As many centuries passed by, and the cycle of services of the Church grew and was developing, Christians ended up celebrating liturgies at different times of the day. However, Paschal liturgy would always be celebrated at midnight. Why? Because as we previously read and explained: The exodus of the Israelites happened at midnight and we Christians are considered to be the New Israel.
The celebration of Pascha in the 21st century and in the 1st, century should not be any different. In some Churches, for various reasons (most of them completely theologically incorrect) the Paschal celebration was moved to be celebrated in the morning of the feast day itself. In some cases, matins would start at 6am and further the liturgy would be served but in some more extreme cases, the celebration of Pascha would be delayed for 10am or even later.
If we truly understand the meaning of Christ’s victory over death and the exodus of us Christians from death to life, we should not allow that the celebration of the feast of all feasts happen at times that we have tailored for our own weakness but we should respect and follow what Christians have been doing throughout the ages. Every tradition of celebrating Pascha at 8am, 9am or 10am which spans over the period of 20, 30, 40 or 50 years, fails the test of time because the time for Paschal celebration till this very day was taken to be midnight throughout the world and through the ages past.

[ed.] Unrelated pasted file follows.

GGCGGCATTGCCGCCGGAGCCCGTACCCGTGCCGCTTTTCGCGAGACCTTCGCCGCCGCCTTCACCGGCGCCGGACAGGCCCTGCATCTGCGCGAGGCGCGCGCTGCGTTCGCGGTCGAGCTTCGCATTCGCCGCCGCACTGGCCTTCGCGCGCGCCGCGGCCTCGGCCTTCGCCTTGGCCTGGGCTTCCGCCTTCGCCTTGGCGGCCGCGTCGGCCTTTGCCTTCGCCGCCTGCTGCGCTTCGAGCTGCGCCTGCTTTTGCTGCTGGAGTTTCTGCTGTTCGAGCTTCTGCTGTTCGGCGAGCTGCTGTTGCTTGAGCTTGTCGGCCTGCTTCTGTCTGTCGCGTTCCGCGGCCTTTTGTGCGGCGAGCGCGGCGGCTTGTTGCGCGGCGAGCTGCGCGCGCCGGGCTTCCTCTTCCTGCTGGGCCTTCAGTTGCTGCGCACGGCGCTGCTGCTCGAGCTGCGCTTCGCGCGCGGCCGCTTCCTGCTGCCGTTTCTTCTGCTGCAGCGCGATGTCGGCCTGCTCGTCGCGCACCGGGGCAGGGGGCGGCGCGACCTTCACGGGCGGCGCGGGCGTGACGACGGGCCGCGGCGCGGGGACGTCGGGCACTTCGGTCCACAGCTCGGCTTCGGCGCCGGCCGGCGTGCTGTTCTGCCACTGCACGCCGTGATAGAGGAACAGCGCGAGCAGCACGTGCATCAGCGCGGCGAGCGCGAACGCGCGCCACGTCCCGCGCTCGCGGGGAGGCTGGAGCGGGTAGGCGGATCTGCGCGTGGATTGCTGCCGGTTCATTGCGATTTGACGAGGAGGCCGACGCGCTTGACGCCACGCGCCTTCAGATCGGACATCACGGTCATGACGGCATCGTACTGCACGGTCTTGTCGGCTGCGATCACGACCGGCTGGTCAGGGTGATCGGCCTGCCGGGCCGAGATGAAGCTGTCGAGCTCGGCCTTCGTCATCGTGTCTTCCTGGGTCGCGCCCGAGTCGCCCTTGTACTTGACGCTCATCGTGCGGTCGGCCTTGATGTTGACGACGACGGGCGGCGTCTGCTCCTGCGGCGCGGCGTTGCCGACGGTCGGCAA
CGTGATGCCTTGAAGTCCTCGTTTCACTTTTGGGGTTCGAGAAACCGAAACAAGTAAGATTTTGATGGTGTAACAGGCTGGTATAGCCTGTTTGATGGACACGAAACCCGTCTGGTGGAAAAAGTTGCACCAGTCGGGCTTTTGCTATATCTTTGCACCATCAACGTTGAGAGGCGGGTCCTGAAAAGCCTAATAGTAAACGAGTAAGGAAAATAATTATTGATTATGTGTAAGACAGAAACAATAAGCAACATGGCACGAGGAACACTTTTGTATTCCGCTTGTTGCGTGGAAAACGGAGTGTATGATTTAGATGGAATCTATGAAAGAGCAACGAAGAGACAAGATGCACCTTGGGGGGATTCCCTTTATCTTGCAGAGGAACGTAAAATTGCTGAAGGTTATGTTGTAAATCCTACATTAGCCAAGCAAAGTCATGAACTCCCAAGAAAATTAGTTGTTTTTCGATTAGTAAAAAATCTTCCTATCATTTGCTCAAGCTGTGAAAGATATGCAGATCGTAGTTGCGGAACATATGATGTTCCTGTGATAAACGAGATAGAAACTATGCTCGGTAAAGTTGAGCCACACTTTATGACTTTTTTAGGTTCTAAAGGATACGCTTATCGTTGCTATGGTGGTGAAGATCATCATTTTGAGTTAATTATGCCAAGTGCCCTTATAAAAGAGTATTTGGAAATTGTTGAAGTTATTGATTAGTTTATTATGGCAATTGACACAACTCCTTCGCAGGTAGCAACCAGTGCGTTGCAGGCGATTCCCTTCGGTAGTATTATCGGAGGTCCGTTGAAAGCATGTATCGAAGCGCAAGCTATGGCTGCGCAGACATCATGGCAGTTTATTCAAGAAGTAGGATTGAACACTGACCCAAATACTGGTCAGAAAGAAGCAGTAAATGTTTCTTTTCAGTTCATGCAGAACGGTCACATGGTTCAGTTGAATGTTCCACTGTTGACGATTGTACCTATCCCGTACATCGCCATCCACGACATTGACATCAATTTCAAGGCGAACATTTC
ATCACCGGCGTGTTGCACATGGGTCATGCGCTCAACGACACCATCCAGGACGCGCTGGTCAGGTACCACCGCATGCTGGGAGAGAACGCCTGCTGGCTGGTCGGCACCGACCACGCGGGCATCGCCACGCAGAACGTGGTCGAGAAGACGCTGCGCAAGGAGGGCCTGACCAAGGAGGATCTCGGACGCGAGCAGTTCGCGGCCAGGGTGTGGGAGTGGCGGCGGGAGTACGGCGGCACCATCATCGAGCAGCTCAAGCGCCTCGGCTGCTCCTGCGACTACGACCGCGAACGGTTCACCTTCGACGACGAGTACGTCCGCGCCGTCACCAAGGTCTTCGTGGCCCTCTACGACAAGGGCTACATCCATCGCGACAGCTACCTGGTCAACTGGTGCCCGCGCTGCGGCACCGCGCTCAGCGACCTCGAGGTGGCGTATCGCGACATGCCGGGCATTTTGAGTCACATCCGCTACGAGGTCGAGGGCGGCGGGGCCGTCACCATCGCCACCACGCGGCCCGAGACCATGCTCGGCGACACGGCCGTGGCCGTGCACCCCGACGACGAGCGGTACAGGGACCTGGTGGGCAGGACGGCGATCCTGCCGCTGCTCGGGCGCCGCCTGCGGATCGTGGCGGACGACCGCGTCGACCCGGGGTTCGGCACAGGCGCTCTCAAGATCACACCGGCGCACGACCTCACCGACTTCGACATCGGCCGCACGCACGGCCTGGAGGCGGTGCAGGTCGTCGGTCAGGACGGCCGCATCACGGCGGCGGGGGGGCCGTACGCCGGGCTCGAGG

Additionally, celebrating the feast of all feasts at later times than Midnight, also is showing disrespect towards the feast itself. Indeed, how can we convince someone that Christ’s victory over death is important to us if we do not celebrate it as earlier as possible (midnight) but push it away for times tailored by us and not by the Church? How can we say, that we desire exodus from death to life, but still want to remain in bondage to Pharaoh? (Indeed, all those who did not exit with Moses at midnight stayed in bondage to Pharaoh).
The paschal liturgy for us Orthodox Christians should happen at midnight. Also, in the same manner like the Jews of old prepared themselves for the exodus which would happen at midnight, so do we prepare ourselves with matins at 11pm which further leads into the divine Paschal liturgy at midnight.